The first Round Britain race in 1969 enjoyed the support of the Dailey Telegraph and BP. The race of 1459 miles, was divided into 10 racing stages and one slow cruise; flat calm seas under blazing skies, a thick pea-souper fog, and a rough coastal run; 42 assorted boats ranging in power from 100hp to 1,000hp.
The most outstanding feature of this marathon was undoubtedly the freak weather conditions. It was reported by most participants that for the first 700 miles to Oban conditions were as near perfect as they could be, and then it was fog on the Inverness-Dundee run, and the rough seas of the Dundee-Whitby leg were greeted almost with glee.
For the Mercury outboard powered ‘Avenger Too’, crewed by Timo Mäkinen, Pascoe Watson and Brian Hendicott, the 1969 Round Britain race was a success story from start to finish. They won the first leg to Falmouth and the second leg to Milford Haven; on the run to Douglas they were third, but still retained their overall lead. Only once during the entire race were they pushed from that leading position, and they had such a handsome lead that they could afford to tuck in behind a slower radar-equipped boat on the foggy run to Dundee, and still emerge the leaders by two hours. Their final victory, in a total time of just over 39 hours, represented an average speed, sustained over 1,381 nautical miles of racing, of 37mph.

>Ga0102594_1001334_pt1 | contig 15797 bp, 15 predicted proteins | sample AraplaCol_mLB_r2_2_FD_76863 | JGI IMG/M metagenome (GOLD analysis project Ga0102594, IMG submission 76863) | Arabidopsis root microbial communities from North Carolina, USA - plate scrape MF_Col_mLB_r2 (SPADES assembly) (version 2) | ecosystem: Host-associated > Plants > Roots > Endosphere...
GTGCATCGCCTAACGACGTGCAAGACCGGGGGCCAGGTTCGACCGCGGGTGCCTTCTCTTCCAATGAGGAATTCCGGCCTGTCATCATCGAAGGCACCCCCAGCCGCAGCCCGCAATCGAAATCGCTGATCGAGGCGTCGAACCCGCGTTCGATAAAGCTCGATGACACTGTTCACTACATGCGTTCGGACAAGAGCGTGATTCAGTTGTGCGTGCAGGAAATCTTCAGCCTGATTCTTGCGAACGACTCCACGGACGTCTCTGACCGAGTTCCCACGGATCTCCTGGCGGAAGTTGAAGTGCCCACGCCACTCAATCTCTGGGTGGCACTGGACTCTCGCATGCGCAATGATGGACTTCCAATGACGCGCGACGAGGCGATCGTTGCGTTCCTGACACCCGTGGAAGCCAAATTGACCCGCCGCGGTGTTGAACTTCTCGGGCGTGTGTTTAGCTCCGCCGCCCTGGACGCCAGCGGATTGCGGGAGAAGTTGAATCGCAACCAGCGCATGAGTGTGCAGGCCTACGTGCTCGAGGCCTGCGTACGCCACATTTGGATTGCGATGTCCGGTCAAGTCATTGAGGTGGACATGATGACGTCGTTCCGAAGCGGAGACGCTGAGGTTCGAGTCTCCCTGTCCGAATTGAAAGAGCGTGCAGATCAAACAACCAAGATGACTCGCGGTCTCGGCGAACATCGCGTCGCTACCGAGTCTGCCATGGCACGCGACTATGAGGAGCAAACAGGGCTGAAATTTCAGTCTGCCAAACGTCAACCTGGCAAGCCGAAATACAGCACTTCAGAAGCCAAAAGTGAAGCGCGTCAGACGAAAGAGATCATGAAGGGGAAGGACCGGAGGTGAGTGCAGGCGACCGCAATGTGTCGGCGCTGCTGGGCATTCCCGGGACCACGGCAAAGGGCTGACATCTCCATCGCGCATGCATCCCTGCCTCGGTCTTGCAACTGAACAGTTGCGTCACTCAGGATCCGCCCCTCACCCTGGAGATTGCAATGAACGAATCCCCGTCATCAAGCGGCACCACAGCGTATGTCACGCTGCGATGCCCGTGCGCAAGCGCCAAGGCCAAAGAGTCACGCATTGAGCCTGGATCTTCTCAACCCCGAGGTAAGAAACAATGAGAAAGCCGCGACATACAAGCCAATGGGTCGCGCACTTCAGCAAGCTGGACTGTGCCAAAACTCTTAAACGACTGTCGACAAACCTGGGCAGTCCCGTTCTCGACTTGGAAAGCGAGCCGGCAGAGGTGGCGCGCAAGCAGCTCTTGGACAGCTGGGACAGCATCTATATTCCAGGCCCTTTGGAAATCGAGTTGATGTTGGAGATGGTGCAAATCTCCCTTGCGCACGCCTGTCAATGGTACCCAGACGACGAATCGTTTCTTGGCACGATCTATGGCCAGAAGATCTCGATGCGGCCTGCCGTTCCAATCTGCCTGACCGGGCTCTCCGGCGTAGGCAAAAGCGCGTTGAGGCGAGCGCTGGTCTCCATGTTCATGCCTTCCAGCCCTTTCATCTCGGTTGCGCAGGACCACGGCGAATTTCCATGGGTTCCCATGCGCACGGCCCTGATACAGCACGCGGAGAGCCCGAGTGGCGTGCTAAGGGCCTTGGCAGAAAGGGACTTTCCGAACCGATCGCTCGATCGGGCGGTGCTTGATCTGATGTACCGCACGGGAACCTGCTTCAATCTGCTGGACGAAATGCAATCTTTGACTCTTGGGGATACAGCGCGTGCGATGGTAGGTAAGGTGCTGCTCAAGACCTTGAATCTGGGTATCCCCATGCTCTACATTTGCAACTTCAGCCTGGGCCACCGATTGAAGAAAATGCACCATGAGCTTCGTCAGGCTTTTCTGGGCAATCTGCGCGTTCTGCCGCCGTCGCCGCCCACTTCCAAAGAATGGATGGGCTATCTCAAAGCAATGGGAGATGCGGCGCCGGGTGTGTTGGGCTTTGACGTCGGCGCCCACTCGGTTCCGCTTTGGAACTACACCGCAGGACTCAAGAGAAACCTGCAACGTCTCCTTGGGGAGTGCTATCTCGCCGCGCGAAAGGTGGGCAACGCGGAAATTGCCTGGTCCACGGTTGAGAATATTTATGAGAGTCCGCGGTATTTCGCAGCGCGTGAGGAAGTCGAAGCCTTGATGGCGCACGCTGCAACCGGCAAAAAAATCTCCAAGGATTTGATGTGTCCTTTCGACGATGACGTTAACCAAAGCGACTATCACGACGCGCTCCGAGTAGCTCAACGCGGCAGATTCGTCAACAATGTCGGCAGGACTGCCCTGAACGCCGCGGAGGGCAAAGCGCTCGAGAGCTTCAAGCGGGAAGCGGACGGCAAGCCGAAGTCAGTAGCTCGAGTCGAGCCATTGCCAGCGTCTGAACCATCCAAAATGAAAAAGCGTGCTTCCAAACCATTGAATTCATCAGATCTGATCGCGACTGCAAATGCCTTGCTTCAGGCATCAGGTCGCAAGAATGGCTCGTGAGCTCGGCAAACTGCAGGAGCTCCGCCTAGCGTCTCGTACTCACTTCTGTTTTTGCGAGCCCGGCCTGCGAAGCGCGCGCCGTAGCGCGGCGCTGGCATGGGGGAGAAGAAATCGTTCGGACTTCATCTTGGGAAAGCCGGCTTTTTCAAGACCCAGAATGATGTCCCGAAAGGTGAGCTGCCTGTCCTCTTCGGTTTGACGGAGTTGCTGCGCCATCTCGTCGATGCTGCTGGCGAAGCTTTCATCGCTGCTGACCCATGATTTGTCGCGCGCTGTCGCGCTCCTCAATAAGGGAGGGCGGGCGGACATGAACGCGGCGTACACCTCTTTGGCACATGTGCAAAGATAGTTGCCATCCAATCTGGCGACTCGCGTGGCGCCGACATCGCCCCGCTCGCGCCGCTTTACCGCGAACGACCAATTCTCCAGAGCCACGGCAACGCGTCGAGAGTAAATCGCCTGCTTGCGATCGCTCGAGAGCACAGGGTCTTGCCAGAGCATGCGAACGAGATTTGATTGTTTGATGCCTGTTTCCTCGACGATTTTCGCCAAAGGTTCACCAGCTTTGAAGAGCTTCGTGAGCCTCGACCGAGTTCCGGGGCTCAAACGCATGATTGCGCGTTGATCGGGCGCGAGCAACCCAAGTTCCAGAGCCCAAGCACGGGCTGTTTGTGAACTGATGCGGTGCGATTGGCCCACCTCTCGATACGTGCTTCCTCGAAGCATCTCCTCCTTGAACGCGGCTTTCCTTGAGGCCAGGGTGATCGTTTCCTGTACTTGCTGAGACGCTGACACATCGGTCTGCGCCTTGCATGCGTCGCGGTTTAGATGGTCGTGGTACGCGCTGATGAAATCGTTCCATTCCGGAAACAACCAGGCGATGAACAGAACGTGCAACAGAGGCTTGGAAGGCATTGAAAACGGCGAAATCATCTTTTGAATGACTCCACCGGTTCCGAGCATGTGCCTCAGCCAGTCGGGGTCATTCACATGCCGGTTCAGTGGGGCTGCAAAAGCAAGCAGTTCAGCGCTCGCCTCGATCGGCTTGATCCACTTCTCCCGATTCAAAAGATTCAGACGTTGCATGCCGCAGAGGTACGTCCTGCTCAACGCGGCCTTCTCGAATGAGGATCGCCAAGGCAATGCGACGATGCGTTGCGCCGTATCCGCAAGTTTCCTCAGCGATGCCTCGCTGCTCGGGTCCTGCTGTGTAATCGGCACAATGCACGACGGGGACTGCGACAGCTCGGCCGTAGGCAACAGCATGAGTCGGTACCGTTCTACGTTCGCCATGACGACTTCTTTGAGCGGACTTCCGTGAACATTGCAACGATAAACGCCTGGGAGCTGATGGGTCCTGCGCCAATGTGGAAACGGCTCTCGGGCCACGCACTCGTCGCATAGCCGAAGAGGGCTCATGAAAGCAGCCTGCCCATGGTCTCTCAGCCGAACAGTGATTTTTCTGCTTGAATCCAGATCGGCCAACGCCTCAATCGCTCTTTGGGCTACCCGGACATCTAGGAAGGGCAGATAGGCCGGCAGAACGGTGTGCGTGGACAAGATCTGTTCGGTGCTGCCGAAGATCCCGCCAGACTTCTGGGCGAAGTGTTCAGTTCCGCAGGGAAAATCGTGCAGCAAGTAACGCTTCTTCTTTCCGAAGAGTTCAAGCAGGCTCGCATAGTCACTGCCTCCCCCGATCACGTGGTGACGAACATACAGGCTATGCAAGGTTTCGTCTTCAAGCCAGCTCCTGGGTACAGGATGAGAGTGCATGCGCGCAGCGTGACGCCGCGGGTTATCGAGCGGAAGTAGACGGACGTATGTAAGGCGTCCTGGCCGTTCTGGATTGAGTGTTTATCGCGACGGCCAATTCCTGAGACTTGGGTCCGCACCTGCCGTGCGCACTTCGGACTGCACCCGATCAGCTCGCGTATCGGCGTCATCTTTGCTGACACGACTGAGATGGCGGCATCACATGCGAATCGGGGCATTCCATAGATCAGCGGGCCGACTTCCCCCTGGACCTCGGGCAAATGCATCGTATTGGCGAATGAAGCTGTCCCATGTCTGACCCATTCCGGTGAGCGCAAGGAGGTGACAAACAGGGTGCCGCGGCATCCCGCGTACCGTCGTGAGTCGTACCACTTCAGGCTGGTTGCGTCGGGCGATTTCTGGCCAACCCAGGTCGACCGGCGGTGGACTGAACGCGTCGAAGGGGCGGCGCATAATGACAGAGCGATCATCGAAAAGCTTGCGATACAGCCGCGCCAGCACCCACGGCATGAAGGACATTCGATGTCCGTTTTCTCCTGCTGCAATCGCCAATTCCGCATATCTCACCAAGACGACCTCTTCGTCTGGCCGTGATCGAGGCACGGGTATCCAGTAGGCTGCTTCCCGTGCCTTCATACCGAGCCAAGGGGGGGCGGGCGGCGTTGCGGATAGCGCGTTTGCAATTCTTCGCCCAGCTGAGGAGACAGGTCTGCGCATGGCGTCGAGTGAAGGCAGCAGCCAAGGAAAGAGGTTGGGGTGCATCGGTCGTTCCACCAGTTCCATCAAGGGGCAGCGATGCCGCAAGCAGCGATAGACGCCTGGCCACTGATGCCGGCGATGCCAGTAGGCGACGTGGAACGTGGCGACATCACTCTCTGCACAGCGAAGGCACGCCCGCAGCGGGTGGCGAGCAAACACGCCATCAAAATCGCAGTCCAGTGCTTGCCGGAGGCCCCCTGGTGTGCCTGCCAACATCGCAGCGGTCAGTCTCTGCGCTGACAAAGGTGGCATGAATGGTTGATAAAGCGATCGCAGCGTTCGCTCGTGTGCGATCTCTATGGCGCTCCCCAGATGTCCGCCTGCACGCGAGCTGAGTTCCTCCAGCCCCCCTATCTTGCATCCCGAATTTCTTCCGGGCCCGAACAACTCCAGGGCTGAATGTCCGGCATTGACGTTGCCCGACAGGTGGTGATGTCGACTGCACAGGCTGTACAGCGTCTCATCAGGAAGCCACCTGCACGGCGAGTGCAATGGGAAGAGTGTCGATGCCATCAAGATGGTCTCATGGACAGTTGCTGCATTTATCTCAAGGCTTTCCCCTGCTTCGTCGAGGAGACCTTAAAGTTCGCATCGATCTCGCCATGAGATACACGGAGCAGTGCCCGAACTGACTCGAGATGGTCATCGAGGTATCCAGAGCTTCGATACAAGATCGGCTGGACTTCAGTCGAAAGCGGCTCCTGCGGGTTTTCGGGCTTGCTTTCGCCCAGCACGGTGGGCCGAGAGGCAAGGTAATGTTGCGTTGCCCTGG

Once again the course for this race, organised by ex powerboat racer Tim Powell, was going to duplicate the 1969 version. After two years in design Tim managed to obtain sponsorship from Everest Double Glazing which ensured the success of the race. With famous racers such as Fabio Buzzi, Lady Arran, Colin Gervase-Brazier, Peter Armstrong, Ted Toleman and Renato Della Valle and many others, the fleet set off on 14 July 1984, once again from Portsmouth on its 1,400 mile journey around the British Isles.